Factors and Theories of Ageing

Explaining the factors and theories of ageing

Explaining the factors which influences ageing

Ageing: the process of getting older and becoming elderly

Giddens describes ageing as the combination of biological, psychological and sociological processes that affect people as they grow older.

There are many factors that influence old age:

  • Health
  • Social skills
  • Lifestyle
  • Genes

Health: This can influence old age as well as affecting it. If you do not keep your mind or body active you will feel older inside and find it harder to get around.

Lifestyle: A person's lifestyle can affect how long they live. For example if someone abuses alcohol then they could develop alcohol related dementia also known as Korsakoff's syndrome.

Genes: This can affect a person especially if their ancestors died young due to a misspelt gene that could lie dormant and could lead to a predisposition of developing certain life-changing and life shortening conditions such as dementia.

Explaining theories of ageing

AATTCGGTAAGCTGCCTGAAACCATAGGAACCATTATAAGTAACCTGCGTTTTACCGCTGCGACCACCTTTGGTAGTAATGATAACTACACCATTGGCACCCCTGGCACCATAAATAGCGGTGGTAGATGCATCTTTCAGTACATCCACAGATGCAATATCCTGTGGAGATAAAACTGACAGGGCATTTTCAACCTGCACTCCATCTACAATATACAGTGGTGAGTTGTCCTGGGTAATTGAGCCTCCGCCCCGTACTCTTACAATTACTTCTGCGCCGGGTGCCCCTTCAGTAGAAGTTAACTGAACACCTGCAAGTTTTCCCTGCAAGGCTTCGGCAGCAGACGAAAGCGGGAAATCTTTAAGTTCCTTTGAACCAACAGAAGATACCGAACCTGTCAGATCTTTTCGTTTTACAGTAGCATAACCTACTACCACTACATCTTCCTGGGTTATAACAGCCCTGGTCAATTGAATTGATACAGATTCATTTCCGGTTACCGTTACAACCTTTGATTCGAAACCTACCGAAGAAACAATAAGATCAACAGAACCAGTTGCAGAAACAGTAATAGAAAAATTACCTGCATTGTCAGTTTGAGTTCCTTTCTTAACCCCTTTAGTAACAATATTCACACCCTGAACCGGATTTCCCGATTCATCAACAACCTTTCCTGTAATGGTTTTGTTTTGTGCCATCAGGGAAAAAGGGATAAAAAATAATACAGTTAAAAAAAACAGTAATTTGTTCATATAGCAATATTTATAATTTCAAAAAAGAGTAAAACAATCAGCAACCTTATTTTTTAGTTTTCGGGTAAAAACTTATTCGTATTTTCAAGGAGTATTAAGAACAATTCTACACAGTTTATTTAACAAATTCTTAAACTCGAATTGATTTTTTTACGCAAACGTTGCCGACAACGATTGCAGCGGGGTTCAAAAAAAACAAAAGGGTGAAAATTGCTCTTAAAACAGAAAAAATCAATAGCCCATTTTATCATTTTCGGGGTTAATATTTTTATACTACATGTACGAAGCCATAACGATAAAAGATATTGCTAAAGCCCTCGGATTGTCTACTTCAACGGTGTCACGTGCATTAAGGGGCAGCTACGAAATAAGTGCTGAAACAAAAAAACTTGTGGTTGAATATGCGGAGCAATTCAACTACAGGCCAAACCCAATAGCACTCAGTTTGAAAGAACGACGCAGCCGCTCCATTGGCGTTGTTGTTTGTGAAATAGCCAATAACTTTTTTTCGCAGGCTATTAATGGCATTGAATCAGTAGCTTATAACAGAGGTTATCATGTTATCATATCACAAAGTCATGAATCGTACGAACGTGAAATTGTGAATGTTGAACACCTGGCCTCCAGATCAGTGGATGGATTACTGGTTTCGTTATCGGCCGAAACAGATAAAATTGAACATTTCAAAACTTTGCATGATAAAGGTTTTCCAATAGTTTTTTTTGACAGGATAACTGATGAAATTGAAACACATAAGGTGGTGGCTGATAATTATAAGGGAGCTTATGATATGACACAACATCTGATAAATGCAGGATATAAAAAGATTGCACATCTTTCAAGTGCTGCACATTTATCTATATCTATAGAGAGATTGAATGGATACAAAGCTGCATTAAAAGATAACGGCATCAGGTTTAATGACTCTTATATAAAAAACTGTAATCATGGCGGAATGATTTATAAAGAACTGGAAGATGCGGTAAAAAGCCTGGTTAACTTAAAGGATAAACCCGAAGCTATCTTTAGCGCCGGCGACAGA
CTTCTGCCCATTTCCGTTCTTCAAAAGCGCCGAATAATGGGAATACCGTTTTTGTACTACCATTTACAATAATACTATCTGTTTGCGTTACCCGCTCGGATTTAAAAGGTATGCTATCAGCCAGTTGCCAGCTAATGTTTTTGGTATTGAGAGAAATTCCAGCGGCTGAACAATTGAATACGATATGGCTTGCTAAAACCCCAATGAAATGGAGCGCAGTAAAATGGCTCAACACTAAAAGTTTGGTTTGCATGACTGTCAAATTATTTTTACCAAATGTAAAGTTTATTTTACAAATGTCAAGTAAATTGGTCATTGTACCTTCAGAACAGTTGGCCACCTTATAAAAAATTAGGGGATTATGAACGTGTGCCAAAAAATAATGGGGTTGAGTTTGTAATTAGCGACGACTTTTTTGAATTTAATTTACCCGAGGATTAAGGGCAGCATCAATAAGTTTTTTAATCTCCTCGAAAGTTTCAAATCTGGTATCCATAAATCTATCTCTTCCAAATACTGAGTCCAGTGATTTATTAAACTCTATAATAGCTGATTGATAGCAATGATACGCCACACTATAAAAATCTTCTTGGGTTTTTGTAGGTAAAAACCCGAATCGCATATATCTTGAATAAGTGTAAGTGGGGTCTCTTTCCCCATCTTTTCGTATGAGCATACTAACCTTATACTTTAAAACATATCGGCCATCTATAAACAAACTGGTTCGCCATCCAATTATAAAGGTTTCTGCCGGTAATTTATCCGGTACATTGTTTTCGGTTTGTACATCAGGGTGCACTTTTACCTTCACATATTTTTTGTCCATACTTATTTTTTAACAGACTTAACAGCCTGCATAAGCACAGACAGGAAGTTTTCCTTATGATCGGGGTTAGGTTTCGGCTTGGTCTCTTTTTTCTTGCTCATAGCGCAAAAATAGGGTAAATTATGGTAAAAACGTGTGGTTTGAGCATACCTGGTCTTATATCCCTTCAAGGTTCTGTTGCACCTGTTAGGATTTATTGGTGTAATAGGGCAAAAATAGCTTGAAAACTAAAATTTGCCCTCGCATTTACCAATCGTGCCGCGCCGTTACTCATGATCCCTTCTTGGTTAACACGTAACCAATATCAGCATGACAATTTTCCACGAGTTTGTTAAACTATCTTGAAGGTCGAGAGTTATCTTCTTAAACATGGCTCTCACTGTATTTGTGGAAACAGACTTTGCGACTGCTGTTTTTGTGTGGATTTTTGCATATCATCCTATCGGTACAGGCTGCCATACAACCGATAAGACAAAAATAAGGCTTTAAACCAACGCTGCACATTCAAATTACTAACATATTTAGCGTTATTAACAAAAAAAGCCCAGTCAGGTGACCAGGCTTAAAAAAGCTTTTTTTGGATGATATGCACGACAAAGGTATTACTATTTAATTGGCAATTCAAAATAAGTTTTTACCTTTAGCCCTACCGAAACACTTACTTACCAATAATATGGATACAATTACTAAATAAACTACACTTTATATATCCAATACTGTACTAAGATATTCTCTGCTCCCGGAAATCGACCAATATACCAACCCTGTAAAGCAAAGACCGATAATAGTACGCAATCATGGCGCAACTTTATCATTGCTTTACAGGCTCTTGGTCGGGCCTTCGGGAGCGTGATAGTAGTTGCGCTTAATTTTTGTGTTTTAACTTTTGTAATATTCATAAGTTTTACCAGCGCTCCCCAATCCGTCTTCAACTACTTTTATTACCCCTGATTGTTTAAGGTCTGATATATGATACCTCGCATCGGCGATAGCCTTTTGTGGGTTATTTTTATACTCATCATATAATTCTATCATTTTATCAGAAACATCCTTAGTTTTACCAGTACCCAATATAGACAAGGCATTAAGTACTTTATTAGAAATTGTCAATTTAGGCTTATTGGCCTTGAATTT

There are many types of theories for ageing. For example there is sociological/psychological which is made up of the disengagement theory and activity theory. There is also biological, for example the disposable soma theory and the genetically programmed theory.

Biological ageing is a process where there are changes in the cellular, molecular and organ levels results in a progressive decrease in the body's ability to respond appropriately to internal or external stress.

Disposable Soma Theory of Ageing: This theory talks about the fact that we have a certain amount of energy that is divided between the reproductive organs and maintenance of non-reproductive organs.

Genetically Programmed Theory: The body cannot be compared to a machine as the human body can repair itself unlike a machine. To understand ageing we have to look at a living system rather than a machine. This theory believes that ageing and death are part of evolution not biology. There is no reason that the body should wear out if it can repair and renew itself.

Disengagement Theory: This theory declares that every elderly in society experience changes that leave public roles and slim down their social life to family and friends. This benefits society as key members are not dying suddenly and involves individuals not having to die with stress from social participation.

Activity Theory: This theory believes that social activities are very important. This theory also assumes that individuals abruptly become old and leaves people alone and cut-off.